Are you looking for the best exercise for weight loss at gym?
The best exercise for weight loss at gym is the one that’s right for you.
There are many reasons why you might be interested in getting fit, but if your goal is to lose weight, then you need to understand that not all exercises are created equal. Some exercises are great for building strength and muscle tone, but they won’t burn as many calories as other exercises.
If you’re just starting out on your journey to optimal health and fitness, then it can be hard to know which exercises are going to help you reach your goals—and which ones aren’t going to do anything at all. That’s where we come in! We’ve done the research so that YOU don’t have to.
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Gym Workout For Weight Loss And Muscle Gain
The gym is a perplexing place for many people, especially beginners. What exercises should you do? How many sets and reps? How much weight should you lift? And what type and how much cardio do you need to lose weight?
But it doesn’t need to be confusing. Any type of gym workout will help you lose weight, and the best routine is one you enjoy doing. That being said, when it comes to how to lose weight at the gym, there are a few types of gym workouts that stand out among the rest.
How to Lose Weight at the Gym
The first thing to note is that the best exercise to lose weight is one that challenges you. But sprinting right out the gate (literally and figuratively) can leave you burned out, discouraged, and worse, injured.
To start seeing results as soon (and sustainably) as possible, you need a balanced strength-training and cardio routine, according to Carolina Araujo, CPT, a California-based strength coach. From there, incorporate a little progressive overload by increasing your workout intensity, weight, sets or reps little by little each week.
“A weekly resistance routine with some cardio on the side is the key to weight loss in the gym,” Araujo says.
Start your workouts with dynamic stretches to loosen up your connective tissues. Perform side bends, heel lifts, arm crossovers, shoulder circles, forward leg swings, reverse lunges and alternating toe touches to target your whole body.
You can also perform these kind of gentle movements on their own. Remember, when you feel less stressed, you may find it easier to stick with healthy eating and exercise. Consider yoga or stretching on your days off from cardio and weight training. These practices improve your flexibility and mobility and give your muscles time to recover.
Resistance Training for Weight Loss
Resistance training builds muscle mass, which not only strengthens your body, but increases your metabolism. Muscle is responsible for up to 20 percent of your daily calorie burn, while fat accounts for less than 5 percent, according to the University of New Mexico. In other words, the more muscle you have, the more calories you burn doing day-to-day activities.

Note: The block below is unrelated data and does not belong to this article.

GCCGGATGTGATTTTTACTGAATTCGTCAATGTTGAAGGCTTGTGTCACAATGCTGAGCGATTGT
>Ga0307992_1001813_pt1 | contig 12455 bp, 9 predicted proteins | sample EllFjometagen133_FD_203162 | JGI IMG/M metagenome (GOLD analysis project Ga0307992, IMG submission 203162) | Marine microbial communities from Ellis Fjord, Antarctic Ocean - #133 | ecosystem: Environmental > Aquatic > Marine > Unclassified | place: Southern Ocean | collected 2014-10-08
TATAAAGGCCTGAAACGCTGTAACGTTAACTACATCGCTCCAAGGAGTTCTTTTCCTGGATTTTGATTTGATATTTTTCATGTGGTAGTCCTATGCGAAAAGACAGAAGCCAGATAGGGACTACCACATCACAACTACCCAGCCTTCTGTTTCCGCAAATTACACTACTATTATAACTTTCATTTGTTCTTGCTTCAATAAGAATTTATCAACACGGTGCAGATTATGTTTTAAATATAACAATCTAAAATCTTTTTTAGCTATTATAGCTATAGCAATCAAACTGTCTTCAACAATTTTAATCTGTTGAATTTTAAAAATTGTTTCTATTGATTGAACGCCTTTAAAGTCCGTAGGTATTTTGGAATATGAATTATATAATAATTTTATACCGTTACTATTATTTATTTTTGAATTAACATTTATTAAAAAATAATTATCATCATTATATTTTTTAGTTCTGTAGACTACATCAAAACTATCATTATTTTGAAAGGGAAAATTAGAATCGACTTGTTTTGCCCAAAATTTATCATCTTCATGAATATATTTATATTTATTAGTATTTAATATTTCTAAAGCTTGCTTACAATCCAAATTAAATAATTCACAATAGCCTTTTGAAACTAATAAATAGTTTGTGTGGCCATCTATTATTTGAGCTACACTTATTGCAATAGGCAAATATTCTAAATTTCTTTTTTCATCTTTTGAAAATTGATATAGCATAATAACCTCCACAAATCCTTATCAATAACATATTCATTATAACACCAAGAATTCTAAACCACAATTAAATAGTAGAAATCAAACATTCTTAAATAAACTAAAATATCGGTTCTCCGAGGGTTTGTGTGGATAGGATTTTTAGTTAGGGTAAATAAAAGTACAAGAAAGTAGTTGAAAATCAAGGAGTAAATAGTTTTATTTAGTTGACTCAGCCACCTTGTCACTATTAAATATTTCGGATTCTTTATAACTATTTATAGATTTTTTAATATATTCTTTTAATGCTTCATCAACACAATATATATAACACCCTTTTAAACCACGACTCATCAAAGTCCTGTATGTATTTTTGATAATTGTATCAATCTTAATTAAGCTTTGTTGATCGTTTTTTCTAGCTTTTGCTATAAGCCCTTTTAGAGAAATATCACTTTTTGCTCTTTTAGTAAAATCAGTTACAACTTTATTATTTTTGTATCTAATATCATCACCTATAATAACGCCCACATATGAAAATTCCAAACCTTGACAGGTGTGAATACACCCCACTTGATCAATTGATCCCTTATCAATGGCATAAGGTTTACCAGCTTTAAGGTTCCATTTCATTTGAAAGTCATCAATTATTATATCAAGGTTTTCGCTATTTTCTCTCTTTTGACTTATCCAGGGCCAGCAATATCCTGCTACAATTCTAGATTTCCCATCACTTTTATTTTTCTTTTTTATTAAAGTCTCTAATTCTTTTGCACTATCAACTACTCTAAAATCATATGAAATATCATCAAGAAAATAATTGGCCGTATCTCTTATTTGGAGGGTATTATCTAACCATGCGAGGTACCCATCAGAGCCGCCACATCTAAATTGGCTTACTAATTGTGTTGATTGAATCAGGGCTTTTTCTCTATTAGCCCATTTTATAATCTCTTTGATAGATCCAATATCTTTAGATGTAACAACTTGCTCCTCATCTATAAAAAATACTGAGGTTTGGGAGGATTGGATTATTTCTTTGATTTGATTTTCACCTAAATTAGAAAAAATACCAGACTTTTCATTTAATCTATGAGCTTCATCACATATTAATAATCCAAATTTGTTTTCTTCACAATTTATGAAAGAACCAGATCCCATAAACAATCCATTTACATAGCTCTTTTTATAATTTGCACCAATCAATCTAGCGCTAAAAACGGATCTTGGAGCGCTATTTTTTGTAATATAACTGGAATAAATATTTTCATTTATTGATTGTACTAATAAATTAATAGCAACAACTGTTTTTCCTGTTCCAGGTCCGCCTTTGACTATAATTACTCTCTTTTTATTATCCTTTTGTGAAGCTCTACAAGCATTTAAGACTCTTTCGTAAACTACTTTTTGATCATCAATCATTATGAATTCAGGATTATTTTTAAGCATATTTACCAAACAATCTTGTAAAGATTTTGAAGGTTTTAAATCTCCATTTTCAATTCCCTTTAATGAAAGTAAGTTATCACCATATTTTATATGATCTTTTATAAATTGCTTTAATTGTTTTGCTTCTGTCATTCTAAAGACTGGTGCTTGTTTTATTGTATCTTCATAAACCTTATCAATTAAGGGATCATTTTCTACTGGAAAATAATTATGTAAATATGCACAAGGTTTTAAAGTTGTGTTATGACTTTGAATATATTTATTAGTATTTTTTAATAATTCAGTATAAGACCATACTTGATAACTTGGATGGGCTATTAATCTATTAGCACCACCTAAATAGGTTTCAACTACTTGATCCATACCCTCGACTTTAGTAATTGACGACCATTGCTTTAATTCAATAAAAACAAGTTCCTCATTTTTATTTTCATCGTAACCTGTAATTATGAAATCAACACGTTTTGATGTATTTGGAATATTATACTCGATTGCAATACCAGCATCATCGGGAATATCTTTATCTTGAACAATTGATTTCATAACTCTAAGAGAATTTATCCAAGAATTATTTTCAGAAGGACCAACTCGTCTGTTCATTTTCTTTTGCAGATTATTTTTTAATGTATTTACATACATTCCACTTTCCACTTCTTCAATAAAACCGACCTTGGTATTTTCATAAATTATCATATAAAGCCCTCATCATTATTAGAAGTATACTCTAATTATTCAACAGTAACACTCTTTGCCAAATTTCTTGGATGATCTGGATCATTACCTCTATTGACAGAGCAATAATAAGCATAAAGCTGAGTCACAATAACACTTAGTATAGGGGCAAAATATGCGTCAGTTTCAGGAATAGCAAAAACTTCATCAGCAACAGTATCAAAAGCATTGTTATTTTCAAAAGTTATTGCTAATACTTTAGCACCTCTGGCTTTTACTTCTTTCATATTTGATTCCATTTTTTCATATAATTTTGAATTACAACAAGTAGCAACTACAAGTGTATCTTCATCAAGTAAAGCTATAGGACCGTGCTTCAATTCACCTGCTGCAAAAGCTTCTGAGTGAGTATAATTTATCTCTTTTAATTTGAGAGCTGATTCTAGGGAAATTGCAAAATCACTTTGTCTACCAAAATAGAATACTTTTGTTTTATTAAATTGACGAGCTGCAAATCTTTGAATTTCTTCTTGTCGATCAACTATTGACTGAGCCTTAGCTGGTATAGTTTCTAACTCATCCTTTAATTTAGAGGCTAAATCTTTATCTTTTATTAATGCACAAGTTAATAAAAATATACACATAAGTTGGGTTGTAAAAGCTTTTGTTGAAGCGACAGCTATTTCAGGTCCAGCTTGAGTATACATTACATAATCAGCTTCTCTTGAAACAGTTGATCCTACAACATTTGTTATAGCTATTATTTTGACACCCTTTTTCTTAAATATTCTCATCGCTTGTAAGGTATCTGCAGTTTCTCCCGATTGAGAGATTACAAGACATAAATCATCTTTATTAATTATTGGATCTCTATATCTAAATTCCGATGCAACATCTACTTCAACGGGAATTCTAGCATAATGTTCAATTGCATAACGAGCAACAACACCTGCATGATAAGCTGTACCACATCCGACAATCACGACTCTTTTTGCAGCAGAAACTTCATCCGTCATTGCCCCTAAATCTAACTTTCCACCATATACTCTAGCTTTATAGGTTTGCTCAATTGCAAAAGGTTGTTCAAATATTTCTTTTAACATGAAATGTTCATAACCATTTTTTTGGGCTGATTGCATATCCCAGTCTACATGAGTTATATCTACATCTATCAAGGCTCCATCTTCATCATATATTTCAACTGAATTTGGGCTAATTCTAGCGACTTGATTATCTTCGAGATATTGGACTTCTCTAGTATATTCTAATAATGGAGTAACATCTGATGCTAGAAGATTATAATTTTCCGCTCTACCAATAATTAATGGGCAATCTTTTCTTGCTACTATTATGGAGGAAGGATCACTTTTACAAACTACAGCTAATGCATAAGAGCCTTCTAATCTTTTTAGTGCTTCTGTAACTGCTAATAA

There are many different types of resistance-training programs for a variety of goals, whether it’s building muscle size, strength or endurance. And any one of these programs is beneficial for fat loss, as long as you’re increasing the challenge over time.
Beginners can start their weight-loss resistance plan with just their body weight, according to Araujo. Compound exercises (like squats or deadlifts) are the best place to begin, because they work multiple muscles at once. Perform 10 to 12 reps and 3 to 4 sets of each move. Keeping your rest to 60 seconds or less can help keep your heart rate up.
As you grow more comfortable with your workouts, you can start to add resistance bands, dumbbells or kettlebells to your routine.
“Start with 4 to 5 days of gym strength training per week,” Araujo says. “To promote weight loss, make sure you’re progressively overloading week after week and try to hit your minimum cardio requirements, too [more on that below].”
Resistance Training for Beginners
This beginner-friendly circuit is a great place to start. As you advance, you can increase the weight or reps of each exercise.
Calories Burned While Resistance Training
Your calorie burn depends on a lot of factors, including your weight, age and fitness level. But after 30 minutes of circuit training, you can expect to burn about 240 calories or more, according to Harvard Health Publishing.
1. Incline Push-Up
SKILL LEVEL Beginner
- Place your palms on a step, exercise bench or seat of a chair.
- Walk your feet back until you’re on your toes.
- Come into a high plank with your core and glutes engaged. Your shoulders should be over your wrists and your hips should be in line with your head and heels.
- Bend your elbows at about a 45-degree angle from your torso and lower your body toward the bench.
- On the way down, squeeze your shoulder blades together.
- When your chest hovers just above the bench (or however far down you can go), press into the ground and push back up to the starting position.
2. Air Squat
SKILL LEVEL Beginner
- Stand tall with your feet hip-width apart and brace your core. Focus on keeping your feet rooted into the ground and your core tight the entire time.
- Extend your arms out in front of you and slowly bend your knees as you push your hips back to lower toward the floor. Focus on lowering your body as if you were going to sit on a chair.
- Lower down until your thighs are parallel with the floor (or as far as is comfortable).
- Pause for a moment at the bottom of your squat.